There Is Never A Golden Age

Innovative in its day. That day is not the present.

Innovative in its day. That day is not the present.

If someone tells you about a golden age in some genre, and suggests you should read, watch, or play content from said golden age, you should politely say no and back away slowly. As Peter Graham once said about science fiction, “The golden age of science fiction is twelve.”

At age 12, I spent hundreds of hours ripping through the science fiction section of the US Army base library in Bamberg, (then) West Germany. I read the greats and near-greats of SF’s golden age, including Robert Heinlein, Isaac Asimov, Clifford D. Simak, Eric Frank Russel, and many, many more. I suppose my roots as a huge science and tech nerd began in that base library in my own private golden age.

You can replace “science fiction” with board games, video games, television shows, movies, and more. Media do have golden ages, usually marked by periods of rapid exploration and growth, as the creators of a particular medium push the limits of something new. The very newness of the genre or medium facilitates experimentation, and creates a heady sense of being on the cutting edge. It never lasts, though. As a medium becomes mainstream, it also becomes polished, more accessible, and often simply better.

I’m not detracting from the innovation of any creators. Building something from scratch, whether it was science fiction in the era from the 1920s to 1950s, board games in the 1960s to 1980s, or video gaming in the 90s, takes courage, creativity, and a willingness to pursue the new passion tirelessly. Participating in any new creation as a consumer of those creations gives you a heady sense of being part of something special. That sense of the special always remains with you.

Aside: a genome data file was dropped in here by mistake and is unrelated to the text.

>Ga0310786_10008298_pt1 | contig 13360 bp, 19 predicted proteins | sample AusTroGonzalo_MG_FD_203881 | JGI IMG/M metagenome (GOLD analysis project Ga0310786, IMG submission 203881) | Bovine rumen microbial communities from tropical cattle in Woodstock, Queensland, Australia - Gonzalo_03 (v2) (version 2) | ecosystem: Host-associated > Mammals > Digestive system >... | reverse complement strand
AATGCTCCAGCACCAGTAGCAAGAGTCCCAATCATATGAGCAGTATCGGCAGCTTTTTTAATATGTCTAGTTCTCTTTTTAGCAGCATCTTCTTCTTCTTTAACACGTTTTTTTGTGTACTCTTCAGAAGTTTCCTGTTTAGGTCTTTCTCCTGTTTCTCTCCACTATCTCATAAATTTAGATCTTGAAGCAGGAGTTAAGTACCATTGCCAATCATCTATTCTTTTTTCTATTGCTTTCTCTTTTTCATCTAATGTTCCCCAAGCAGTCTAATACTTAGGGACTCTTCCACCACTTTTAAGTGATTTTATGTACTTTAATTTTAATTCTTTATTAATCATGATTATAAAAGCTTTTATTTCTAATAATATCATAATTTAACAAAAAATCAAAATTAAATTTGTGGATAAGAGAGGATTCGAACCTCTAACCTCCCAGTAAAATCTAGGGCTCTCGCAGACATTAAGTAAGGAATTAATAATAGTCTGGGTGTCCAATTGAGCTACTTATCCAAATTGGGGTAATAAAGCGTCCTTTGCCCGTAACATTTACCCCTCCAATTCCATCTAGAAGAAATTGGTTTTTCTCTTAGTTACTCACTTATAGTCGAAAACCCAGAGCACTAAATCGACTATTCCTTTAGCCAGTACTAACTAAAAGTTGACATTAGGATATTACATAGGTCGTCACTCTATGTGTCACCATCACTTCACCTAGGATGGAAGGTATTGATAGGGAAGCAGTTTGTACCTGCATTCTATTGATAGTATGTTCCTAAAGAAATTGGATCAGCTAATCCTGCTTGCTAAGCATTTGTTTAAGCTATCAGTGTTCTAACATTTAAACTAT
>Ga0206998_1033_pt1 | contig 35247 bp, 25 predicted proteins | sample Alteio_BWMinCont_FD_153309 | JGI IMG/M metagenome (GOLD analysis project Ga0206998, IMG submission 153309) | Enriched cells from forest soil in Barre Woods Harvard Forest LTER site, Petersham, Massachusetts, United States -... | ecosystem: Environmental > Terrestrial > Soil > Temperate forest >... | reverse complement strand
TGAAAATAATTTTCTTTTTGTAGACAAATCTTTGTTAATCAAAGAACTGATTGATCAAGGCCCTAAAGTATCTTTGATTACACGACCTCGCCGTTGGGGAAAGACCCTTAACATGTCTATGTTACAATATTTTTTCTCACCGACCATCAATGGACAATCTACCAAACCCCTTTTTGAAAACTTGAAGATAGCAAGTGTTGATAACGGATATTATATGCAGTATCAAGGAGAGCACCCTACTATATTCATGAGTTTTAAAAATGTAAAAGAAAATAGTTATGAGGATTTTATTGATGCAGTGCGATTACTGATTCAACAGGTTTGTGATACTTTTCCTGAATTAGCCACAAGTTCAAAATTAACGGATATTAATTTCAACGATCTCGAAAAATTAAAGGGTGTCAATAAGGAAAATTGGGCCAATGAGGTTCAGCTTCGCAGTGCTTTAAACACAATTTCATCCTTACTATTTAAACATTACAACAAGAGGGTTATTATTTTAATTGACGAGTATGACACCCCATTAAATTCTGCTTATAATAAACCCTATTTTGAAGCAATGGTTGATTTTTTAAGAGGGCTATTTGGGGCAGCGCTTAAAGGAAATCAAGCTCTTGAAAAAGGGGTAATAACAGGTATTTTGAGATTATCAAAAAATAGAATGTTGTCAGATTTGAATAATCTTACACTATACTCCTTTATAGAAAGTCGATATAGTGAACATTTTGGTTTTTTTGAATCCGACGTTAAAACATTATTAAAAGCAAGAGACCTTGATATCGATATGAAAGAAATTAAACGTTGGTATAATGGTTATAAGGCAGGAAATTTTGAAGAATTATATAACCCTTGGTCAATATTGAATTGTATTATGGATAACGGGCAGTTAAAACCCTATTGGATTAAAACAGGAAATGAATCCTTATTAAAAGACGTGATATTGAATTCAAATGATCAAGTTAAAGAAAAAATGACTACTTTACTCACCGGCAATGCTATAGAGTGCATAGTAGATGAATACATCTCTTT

I’ve returned to fondly remembered literature or games from times distant and have, almost without exceptionbeen disappointed. Once, on the urging of a friend, I went back to reread Nine Princes in Amber by Roger Zelazny. I had fond memories of reading Zelazny’s Amber series. Instead, I found sparse character development, thin descriptions, and hard-to-follow action sequences. Zelazny’s Amber series was an amazing creative endeavor in its time, but probably wouldn’t see the light of day today.

Knights of the Old Republic should have remained in my memories.

Knights of the Old Republic should have remained in my memories.

Similarly, when EA released a Windows-friendly version of Wing Commander II: Vengeance of the Kilrathi a few years back as a free download, I installed it and fired it up. I quit before finishing the first mission, horrified by the pixelated graphics and twitchy gameplay. More recently, Steam released an updated, supposedly Windows-friendly version of Knights of the Old Republic, a seminal Bioware RPG. Screechy sound glitches and unresponsive controls saw me make a rapid exit.

Nostalgia can be a kind of drug. It makes you forget that the past wasn’t always wonderful and dulls your appreciation of the present. Nostalgia’s place should remain firmly in your memory; revisiting the stuff you loved as a kid rarely pays off. Plus, we’re in a new golden age of geek media, gaming, and literature. Why risk revisiting the things you used to enjoy, and risk destroying those fond memories when there’s so much good, new riches to consume?

Oh, and I just discovered one of my favorite TV shows from the 60s is now on DVD. Wouldn’t it be cool…

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